I’m on the back of a Honda Phantom motorcycle on a winding mountain road as we leave Chaing Mai behind and head into the hills to the town of Pai. 3 hours of winding road through the mountains takes you back in time to this small hippie riverside village. The town itself can be explored in an afternoon, but it’s what lies in the surrounding jungle that is the real draws.
From Pai numerous kinds of treks can be arranged from one day to one week with activities including kayaking, rafting, visiting traditional hill tribes, elephant riding and more. Not to mention there are lots of waterfalls, caves and one giant canyon all within easy scooter distance of the town. In the evenings the main street is blocked off and the Pai night market springs into action. There are lots of arts and crafts type trinkets that are quite different from the “same same” souvenirs we’ve seen everywhere else.
Since our time left in Thailand only allows us for once night in Pai, we’ve booked ourselves an elephant riding excursion – our last big “to-do” item in Thailand. So the four of us (Andrew and myself and another Canadian couple we’ve been travelling with for the past few weeks) head out the following morning to meet our rides for the next few hours. We’re in a group of only 3 elephants, so there is only one other couple besides our group which is nice. We have the option of riding on a platform of the elephant’s back, or just bare backing it. Since this may be our one and only opportunity to ride and elephant we chose the bare back option for a more authentic experience.
We climb up a ladder to and onto the elephant’s back and then we are underway. Contrary to popular belief elephant riding is not as comfortable as it seems – and after 3 hours on the back of a motorcycle my butt is really killing me. We start down a path towards the river, with the elephants stopping to eat at every opportunity they get. Elephants don’t move very fast so you’ve got lots of time to look around, grab photos and just relax.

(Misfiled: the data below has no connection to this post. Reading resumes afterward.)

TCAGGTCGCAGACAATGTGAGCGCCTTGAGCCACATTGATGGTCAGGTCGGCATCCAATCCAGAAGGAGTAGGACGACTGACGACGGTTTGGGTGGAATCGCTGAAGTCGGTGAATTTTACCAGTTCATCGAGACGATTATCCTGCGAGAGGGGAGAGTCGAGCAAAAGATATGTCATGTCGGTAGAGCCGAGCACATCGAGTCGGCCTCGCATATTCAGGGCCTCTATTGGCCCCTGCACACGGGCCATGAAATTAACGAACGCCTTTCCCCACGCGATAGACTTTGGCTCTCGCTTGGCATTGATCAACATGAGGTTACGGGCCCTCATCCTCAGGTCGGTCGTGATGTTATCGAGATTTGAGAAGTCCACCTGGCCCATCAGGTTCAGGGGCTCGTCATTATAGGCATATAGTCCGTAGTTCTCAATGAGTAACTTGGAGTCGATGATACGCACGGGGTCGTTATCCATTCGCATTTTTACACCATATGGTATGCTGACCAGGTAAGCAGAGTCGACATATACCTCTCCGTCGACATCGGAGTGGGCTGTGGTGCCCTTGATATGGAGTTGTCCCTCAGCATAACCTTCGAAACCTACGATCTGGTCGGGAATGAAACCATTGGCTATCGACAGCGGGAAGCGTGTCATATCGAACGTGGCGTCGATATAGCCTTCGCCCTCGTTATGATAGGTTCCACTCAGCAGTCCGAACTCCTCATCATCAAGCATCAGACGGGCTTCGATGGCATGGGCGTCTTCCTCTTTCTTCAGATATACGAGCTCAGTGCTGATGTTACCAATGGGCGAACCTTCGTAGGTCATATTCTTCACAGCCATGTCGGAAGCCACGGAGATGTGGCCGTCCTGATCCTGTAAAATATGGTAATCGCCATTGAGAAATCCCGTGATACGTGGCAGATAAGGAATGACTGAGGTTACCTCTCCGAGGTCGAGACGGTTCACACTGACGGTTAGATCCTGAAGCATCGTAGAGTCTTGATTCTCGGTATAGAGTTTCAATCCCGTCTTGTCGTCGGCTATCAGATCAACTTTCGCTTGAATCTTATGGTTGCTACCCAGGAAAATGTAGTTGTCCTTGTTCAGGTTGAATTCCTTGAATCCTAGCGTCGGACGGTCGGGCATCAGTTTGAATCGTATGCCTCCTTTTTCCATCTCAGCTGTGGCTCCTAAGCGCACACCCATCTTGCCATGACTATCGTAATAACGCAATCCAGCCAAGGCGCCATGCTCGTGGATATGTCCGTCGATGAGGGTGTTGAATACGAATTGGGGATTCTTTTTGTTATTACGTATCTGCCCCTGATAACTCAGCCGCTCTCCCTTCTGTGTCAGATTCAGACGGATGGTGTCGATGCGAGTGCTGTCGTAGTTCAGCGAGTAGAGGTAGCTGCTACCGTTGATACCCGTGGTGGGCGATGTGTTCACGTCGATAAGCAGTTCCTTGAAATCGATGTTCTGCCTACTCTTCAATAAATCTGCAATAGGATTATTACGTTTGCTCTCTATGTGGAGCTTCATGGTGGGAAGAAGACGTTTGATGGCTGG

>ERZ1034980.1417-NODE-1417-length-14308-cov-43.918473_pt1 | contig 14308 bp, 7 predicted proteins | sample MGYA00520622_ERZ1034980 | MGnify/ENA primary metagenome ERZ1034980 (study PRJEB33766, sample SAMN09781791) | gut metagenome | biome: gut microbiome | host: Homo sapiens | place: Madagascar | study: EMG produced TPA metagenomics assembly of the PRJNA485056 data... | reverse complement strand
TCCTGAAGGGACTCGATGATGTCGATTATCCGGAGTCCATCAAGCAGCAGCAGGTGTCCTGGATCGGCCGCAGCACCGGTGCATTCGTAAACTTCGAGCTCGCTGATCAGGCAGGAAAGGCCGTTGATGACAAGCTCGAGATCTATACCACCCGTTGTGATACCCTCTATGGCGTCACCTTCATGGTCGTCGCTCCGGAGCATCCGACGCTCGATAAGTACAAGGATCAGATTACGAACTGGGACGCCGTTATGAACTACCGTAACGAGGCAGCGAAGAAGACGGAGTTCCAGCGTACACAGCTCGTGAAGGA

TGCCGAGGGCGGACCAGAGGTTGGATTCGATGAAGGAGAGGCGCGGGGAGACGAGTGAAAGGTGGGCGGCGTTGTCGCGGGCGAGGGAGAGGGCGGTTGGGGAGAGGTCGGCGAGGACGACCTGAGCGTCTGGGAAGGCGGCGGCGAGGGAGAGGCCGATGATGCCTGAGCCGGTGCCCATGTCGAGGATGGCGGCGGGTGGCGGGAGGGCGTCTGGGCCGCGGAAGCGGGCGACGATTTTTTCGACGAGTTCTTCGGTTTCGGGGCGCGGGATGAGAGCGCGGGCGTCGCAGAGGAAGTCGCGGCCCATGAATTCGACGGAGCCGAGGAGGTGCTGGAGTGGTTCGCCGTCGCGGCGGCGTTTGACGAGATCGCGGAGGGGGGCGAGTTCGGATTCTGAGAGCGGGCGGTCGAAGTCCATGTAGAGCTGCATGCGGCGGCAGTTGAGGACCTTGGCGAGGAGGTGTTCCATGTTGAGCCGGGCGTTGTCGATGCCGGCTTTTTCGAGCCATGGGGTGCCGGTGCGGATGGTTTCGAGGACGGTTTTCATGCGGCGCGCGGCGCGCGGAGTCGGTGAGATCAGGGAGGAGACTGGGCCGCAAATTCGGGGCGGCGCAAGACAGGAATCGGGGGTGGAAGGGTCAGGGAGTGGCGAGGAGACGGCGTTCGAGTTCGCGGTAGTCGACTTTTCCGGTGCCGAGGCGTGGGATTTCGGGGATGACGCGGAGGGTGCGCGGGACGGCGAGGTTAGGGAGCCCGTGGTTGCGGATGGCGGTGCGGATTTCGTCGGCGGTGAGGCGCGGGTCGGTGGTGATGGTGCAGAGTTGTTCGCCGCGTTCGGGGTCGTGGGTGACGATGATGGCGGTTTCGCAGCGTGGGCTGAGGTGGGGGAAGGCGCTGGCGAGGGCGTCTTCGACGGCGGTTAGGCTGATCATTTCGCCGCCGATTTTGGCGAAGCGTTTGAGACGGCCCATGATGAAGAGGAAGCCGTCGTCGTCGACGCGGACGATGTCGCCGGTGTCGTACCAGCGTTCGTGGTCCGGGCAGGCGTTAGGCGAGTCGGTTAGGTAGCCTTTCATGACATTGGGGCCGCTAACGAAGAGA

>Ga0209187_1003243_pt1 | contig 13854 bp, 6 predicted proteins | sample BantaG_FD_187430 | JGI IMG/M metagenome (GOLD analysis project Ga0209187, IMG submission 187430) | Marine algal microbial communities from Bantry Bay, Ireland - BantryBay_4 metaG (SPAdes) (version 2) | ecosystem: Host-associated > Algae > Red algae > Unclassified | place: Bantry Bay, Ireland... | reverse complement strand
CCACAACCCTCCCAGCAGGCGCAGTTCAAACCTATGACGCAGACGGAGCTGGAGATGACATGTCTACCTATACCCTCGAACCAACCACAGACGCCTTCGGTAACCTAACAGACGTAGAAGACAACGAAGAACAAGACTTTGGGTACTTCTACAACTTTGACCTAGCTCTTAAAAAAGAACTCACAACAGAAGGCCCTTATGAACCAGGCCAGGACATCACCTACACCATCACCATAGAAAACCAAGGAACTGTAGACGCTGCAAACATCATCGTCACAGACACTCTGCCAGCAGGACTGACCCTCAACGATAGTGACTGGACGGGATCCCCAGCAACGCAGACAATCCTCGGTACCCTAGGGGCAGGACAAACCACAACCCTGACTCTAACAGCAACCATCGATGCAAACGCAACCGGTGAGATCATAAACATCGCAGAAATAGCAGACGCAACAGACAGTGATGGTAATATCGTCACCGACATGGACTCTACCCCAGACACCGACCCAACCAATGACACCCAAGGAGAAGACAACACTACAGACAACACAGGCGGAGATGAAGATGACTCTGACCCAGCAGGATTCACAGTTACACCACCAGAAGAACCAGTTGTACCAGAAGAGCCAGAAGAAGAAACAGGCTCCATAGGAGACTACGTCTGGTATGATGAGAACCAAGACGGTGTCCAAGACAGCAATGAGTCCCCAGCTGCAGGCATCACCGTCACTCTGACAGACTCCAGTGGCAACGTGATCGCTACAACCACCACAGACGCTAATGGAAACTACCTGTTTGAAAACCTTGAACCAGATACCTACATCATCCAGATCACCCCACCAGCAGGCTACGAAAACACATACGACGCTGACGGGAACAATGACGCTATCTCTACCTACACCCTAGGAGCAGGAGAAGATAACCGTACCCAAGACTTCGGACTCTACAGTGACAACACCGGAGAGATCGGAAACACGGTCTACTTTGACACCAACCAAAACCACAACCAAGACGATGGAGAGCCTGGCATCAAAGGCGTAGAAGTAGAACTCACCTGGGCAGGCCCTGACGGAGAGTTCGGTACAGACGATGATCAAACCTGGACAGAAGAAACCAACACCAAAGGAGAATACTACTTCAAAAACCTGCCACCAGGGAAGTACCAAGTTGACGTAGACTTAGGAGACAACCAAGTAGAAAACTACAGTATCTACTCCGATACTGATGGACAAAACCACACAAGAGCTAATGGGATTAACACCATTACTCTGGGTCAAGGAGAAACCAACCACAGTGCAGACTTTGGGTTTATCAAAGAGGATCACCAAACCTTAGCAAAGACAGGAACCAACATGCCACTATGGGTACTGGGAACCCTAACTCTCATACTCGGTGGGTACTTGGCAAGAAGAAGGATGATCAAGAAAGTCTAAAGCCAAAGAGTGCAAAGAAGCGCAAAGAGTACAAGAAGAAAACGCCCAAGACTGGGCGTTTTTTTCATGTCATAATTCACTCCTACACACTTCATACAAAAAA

We eventually make it down to the river and start to walk down stream. We get to a bend in the river where our guides tell us to hand our cameras, hats, sunglasses etc. because the elephants are going to play in the water with us. Our elephant handler (who speaks no English), is trying to the elephant to do something (we assume sit in the water or something similar), when our elephant tries to shake us off his back. As I am holding onto the ropes with dear life all I can think is that the elephant has snapped and is now trying to kill us. He stops and then repeats this a few times before I can safely jump off his back and run to shore. From the safety of the shore I can now see all 3 of the elephants trying to dunk the people on their backs on way or another. It is in fact a trick they have learned to plunge people into the river. Much relieved, I watch as everyone gets thrown off their elephant’s backs into the water, and snap some great photos of Andrew mid air.
Now that I know the true strength of these beautiful creatures, the ride home gets my blood pumping a bit more. And while they are generally docile animals, I certainly wouldn’t want to be the one giving the orders just in case they do decide they’ve had enough of their day jobs!